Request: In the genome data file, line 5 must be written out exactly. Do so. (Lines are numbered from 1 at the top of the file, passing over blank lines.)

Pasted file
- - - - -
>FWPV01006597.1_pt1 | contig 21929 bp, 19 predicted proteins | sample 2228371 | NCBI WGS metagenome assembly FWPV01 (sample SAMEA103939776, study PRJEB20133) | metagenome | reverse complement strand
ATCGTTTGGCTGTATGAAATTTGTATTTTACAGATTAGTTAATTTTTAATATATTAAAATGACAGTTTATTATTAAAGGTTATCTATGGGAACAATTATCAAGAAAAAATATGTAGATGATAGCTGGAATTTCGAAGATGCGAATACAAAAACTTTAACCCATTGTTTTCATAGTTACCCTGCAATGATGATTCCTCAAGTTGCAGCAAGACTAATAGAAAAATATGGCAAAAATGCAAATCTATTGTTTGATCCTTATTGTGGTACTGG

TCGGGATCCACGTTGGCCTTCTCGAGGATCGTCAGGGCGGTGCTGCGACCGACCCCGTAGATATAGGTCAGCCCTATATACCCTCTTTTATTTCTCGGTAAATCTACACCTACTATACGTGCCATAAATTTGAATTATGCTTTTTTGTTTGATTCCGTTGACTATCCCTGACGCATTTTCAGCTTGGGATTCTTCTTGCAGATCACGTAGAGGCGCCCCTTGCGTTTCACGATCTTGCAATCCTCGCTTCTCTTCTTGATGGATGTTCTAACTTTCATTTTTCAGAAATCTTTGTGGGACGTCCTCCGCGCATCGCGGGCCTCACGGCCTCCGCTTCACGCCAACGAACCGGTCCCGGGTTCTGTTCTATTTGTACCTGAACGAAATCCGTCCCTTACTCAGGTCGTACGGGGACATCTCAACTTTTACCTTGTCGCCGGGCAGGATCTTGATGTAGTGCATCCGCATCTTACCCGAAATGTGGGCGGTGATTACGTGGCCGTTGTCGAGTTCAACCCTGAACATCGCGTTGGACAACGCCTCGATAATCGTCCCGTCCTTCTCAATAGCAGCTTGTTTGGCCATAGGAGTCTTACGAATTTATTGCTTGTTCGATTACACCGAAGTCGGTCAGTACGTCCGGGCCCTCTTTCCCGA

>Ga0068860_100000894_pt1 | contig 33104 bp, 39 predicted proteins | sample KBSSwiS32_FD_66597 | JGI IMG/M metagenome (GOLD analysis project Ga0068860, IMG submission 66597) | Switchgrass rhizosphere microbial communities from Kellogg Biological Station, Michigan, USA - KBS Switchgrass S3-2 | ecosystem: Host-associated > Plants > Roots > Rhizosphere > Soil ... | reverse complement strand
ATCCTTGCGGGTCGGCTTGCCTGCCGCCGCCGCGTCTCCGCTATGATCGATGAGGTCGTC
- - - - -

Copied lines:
ATCCTTGCGGGTCGGCTTGCCTGCCGCCGCCGCGTCTCCGCTATGATCGATGAGGTCGTC